The trial is the climax of the film and it echoes the mythology of ancient Greek tragedy, where the judgement of the gods is final and seemingly inevitable. But the echoes are not only those of ancient theatre. As Thornton films the trial scenes, which occur in the open street, with the vigilante white mob standing on the porch of the pub, a constant sinister and shadowy background presence, I was reminded of Akira Kurosawa’s filming of the trial scenes in Rashomon, another film that questions the veracity of witnessing and truth telling. I was reminded also of Abderrahmane Sissako’s 2006 film Bamako, in which we, too, are witness to a trial happening in the open air, where neo-imperialist versions of truth and justice are contrasted with the storytelling and daily experiences of Mali’s colonised subjects. Bamako featured a film within a film, a lurid exploitation western, further emphasising how much contemporary material forms of exploitation are linked to a long legacy of racist and colonial representation.

I don’t think these echoes and suggestive resonances are accidental in Sweet Country. Thornton’s work here is sophisticated and disciplined; he knows that, even though his story is set in the 1920s, as a contemporary audience we are being placed on trial as much as we are being asked to bear witness. What we are to adjudge are two forms of tradition, two experiences of law and ultimately two very different understandings of what country itself might mean.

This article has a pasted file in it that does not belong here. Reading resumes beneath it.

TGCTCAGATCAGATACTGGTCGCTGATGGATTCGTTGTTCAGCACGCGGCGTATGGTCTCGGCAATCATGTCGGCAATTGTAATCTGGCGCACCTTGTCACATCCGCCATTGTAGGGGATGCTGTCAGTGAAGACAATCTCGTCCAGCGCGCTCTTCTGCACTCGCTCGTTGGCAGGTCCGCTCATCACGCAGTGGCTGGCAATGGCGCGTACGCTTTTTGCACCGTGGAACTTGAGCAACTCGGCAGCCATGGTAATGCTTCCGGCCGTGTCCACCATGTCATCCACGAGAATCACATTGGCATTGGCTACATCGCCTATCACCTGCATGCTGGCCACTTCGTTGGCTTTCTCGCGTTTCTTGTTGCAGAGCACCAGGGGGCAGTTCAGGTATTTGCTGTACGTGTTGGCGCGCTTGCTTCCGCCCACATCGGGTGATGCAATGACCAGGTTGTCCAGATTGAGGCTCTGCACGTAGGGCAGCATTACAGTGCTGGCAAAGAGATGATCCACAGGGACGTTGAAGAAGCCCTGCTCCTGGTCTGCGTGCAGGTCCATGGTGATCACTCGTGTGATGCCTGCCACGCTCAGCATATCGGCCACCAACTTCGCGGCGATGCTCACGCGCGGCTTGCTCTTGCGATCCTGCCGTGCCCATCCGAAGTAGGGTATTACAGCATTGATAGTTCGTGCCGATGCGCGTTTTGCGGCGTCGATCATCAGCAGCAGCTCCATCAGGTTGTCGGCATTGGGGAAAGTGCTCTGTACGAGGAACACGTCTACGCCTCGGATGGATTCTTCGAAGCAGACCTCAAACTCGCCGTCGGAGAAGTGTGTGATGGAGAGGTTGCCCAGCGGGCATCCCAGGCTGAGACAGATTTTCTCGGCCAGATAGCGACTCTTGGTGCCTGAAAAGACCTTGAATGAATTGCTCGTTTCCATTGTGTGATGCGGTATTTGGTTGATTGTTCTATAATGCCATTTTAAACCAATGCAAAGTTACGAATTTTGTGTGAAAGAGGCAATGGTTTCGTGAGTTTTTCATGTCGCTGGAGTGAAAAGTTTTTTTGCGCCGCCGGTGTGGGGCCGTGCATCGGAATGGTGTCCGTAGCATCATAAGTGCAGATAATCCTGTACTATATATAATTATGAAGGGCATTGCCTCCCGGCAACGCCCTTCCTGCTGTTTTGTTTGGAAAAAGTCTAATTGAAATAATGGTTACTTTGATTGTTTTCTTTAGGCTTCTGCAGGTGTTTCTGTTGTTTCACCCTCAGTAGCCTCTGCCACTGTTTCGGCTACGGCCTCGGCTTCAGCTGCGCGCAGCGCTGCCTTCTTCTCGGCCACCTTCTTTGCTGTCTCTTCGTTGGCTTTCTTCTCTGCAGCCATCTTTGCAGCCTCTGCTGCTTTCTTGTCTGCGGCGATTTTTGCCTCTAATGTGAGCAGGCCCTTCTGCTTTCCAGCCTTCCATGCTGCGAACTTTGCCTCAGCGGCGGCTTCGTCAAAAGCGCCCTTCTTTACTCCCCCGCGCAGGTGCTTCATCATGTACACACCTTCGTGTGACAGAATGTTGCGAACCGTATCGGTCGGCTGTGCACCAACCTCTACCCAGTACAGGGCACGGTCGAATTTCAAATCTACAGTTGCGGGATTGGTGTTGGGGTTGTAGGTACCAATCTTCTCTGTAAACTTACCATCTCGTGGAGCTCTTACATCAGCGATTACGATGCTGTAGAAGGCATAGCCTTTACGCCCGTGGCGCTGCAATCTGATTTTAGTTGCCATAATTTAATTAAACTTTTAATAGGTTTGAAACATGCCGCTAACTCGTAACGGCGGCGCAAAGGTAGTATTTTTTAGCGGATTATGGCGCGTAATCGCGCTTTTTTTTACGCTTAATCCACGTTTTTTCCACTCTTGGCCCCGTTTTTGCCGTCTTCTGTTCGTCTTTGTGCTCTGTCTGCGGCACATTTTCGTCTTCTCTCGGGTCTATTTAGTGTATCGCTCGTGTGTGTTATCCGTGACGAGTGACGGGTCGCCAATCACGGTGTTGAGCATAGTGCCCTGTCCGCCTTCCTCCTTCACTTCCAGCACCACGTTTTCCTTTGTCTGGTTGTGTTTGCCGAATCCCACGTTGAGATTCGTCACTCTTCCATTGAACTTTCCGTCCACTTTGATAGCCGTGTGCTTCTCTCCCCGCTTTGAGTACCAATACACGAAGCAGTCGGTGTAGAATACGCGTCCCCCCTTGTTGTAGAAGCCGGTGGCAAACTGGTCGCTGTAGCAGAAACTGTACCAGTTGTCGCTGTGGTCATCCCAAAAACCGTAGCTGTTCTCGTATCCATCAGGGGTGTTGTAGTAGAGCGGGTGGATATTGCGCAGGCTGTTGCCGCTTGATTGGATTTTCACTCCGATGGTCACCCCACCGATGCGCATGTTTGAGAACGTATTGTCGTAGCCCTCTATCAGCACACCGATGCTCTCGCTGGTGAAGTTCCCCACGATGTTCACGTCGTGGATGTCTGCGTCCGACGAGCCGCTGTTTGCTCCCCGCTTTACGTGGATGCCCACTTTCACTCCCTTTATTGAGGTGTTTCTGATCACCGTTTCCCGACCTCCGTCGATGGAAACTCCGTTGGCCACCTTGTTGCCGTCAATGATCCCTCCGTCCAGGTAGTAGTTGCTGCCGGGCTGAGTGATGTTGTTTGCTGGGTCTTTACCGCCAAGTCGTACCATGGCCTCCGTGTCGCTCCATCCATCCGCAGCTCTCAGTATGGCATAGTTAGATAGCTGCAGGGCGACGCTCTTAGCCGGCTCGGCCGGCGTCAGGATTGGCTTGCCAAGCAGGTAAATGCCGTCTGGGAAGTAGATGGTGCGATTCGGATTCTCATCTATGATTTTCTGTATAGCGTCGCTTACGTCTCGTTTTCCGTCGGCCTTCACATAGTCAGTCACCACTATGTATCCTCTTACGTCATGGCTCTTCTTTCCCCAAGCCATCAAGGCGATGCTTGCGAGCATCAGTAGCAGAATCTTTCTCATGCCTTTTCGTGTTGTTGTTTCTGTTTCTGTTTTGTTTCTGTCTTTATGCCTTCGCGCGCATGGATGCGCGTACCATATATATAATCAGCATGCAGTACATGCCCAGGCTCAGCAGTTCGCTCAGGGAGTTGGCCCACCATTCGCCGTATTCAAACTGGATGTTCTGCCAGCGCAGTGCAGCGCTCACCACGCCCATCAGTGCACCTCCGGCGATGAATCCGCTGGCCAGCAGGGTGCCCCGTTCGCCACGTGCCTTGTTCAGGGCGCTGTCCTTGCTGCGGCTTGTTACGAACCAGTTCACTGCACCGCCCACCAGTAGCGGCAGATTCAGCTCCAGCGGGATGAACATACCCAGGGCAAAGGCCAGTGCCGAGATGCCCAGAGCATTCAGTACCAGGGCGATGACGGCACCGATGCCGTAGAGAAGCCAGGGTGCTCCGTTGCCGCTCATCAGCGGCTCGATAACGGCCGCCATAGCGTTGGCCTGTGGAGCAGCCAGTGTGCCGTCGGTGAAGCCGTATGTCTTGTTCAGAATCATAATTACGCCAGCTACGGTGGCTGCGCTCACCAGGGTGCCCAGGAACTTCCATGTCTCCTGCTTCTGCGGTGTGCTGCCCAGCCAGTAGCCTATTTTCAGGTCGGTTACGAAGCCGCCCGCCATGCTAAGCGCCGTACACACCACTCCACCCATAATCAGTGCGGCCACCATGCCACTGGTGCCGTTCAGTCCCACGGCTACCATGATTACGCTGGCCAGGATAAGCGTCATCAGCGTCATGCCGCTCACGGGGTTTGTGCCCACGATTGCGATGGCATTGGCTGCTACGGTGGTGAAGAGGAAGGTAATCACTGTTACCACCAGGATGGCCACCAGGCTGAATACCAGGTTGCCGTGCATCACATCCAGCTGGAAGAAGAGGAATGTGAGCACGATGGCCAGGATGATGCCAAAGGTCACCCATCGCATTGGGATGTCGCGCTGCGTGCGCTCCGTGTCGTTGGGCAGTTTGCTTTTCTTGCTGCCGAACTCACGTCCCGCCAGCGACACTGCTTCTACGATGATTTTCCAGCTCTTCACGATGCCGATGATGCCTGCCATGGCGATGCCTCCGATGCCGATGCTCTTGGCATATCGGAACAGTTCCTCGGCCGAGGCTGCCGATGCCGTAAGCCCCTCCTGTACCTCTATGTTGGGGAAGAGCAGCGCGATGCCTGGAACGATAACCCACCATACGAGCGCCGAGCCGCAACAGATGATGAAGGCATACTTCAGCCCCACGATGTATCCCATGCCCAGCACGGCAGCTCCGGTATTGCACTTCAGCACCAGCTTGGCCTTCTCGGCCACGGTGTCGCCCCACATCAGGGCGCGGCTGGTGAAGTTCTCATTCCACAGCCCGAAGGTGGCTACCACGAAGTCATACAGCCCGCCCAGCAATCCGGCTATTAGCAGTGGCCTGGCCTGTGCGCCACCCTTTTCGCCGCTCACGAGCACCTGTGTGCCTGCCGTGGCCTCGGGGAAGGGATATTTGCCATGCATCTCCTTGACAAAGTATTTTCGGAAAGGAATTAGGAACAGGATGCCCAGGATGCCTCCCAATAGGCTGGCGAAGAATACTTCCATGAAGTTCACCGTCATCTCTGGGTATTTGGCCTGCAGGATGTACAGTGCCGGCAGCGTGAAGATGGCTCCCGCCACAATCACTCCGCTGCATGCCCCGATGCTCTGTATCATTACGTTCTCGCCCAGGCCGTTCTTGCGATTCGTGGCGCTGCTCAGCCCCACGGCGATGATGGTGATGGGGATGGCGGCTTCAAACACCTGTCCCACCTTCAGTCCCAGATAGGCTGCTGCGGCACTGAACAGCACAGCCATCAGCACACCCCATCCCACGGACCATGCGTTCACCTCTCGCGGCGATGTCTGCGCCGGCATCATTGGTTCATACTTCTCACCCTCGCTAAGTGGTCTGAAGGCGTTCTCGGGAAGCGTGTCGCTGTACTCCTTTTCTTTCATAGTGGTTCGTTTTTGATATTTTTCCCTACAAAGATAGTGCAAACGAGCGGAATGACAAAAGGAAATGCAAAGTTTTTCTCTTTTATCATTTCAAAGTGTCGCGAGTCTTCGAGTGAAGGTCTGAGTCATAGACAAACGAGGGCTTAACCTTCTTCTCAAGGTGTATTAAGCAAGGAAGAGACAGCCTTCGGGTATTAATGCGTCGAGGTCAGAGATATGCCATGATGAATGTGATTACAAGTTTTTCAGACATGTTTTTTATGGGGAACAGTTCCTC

Myth was integral to Thornton’s previous feature film as a director, Samson and Delilah. That was obvious from the title but also in the Christian symbolism that was both central and subverted in that film’s narrative. I think Thornton’s attraction to the mythic and the poetic is fundamental to his work as director and cinematographer. I mean by this that his characters are often archetypes drawn from Christianity and Aboriginal lore, and that this occurs, most pertinently, in how he frames and understands nature and landscape. The outback sequences are ravishing in this film. The earth, the bush and the desert, the water and sky, are a constant and palpable presence, and the suggestion is clear that Sam and Lizzie are never as free as when they are in the country that is unknown to the settlers. There is one white man, the preacher Fred Smith, played by Sam Neill, who is a friend to Sam. But even with Fred, Sam and Lizzie are largely silent, always standing back. Unshackled from the settler’s world, they seem as heroic as the landscape they move among. It is why their return out of the outback to the township to face trial is a kick in the guts for us. We profoundly feel the loss of their freedom.